At Pergamum: The Heroon

As we continue to view the ruins at biblical Pergamum, today we look at the Heroon. Fatih Cimok, whom we referenced in our previous post, explains that the heroon was “a shrine dedicated to a deified or semideified dead person” (Pergamum, p.7). The heroon at Pergamum was built to honor the Pergamene kings, including Attalus I (241-197 B.C.) and Eumenes II (197-159 B.C.).

Heroon at Pergamum. Photo by Leon Mauldin.

The Heroon pictured above is on your left as you walk up from the parking area, making your way to the acropolis.  In the distance of our photo where the trees are located (top, center) you are seeing the site of the altar of Zeus.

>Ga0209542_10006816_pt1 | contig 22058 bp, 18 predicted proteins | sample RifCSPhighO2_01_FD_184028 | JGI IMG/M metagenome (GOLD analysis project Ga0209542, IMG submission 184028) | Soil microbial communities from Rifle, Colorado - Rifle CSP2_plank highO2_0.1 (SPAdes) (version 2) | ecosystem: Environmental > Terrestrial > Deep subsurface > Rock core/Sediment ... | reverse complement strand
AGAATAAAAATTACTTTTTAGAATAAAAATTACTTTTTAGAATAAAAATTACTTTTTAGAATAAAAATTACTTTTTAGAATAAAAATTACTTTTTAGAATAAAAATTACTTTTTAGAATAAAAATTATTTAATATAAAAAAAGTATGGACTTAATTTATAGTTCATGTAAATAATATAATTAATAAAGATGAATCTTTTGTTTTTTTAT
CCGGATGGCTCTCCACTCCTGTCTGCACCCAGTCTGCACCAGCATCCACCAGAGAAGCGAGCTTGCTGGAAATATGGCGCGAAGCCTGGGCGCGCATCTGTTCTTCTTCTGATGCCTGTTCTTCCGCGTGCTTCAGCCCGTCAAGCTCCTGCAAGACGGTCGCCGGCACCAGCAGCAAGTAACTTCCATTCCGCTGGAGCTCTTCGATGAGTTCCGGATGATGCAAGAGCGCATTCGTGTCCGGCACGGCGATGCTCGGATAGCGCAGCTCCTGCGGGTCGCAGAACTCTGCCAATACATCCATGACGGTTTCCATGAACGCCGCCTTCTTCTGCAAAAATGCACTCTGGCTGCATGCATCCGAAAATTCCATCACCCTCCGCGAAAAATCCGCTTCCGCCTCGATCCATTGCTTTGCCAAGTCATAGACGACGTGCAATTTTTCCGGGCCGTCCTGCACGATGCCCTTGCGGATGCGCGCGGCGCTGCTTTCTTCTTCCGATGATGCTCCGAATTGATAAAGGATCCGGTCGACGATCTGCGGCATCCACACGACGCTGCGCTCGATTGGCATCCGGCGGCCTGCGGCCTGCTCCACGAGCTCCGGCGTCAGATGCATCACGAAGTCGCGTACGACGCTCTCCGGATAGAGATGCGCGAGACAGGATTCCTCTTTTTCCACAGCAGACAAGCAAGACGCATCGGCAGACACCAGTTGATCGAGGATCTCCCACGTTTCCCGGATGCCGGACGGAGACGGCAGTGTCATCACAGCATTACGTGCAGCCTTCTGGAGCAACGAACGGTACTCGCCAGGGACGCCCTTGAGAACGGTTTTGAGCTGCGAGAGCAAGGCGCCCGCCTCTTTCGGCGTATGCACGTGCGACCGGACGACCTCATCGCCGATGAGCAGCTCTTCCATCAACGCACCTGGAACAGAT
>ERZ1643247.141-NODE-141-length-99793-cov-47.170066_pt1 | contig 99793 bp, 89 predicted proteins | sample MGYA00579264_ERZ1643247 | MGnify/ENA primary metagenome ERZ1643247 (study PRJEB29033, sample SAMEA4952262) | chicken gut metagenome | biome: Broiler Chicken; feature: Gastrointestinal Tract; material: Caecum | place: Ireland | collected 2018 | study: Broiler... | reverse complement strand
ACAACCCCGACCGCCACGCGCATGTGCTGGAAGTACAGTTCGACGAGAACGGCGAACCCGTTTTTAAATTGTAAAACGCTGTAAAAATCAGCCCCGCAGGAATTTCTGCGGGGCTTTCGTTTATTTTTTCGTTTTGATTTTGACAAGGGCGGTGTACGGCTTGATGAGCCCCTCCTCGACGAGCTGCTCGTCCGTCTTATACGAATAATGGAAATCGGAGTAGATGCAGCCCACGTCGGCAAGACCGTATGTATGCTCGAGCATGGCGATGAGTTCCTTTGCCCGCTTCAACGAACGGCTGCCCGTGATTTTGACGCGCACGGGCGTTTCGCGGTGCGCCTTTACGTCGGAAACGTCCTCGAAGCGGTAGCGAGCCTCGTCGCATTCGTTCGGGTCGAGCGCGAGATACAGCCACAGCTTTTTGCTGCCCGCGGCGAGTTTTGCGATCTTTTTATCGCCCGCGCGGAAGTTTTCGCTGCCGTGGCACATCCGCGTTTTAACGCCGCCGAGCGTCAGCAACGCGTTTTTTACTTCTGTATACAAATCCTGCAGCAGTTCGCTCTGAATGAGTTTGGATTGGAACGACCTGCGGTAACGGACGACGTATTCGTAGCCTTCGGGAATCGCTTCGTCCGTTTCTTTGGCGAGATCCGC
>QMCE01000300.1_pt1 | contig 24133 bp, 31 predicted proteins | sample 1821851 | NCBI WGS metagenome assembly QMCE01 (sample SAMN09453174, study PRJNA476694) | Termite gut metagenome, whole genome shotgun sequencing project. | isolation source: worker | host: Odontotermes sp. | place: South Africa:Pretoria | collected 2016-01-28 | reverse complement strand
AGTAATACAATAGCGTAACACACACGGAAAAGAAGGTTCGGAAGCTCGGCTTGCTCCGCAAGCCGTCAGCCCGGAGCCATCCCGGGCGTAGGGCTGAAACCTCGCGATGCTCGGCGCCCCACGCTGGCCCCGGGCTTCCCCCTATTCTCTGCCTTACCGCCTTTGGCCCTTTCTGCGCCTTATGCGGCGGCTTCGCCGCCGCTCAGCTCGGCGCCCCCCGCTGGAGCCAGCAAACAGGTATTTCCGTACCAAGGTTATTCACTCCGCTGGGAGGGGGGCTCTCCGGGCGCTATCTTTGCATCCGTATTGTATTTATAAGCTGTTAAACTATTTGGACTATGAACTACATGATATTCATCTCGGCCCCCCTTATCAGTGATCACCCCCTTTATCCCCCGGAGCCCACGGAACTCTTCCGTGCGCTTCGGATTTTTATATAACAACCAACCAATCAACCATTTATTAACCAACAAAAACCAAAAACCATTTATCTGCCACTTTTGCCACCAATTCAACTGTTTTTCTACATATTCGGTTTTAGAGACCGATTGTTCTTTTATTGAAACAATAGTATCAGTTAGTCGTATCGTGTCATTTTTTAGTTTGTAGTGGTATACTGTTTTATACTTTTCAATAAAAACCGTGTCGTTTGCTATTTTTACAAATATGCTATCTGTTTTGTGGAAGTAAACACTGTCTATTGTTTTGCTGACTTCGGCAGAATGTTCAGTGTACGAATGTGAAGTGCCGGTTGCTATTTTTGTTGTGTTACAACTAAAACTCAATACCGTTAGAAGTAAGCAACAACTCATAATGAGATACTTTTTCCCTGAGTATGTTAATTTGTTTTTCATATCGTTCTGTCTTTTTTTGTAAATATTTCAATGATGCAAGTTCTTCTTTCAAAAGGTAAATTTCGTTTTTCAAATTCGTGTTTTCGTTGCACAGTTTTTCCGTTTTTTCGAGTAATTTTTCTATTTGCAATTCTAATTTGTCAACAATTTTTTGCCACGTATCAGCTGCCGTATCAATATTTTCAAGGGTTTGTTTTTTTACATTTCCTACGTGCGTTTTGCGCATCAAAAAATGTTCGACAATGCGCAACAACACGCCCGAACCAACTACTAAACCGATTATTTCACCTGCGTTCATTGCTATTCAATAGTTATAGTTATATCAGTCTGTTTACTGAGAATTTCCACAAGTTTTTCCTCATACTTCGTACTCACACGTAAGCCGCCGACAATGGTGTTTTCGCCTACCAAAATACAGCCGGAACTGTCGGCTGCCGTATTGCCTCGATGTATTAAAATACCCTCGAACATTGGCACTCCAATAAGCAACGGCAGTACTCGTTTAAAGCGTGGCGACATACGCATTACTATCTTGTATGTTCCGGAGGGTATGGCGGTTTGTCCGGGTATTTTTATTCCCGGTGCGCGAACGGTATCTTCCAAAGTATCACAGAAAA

If you lived in Pergamum in the first century, you would have some choices to make.  Could you burn incense to the emperor at the imperial temple, and say “Caesar is Lord,” or would you say that there is one Lord, the Lord Jesus Christ?  Would you worship these deified kings at the Heroon, or would you take the stand that Jesus did: “You shall worship the Lord your God, and Him only you shall serve” (Matt. 4:10)?  Neutrality then, as now, was and is impossible (Matt. 12:30).

More to come!

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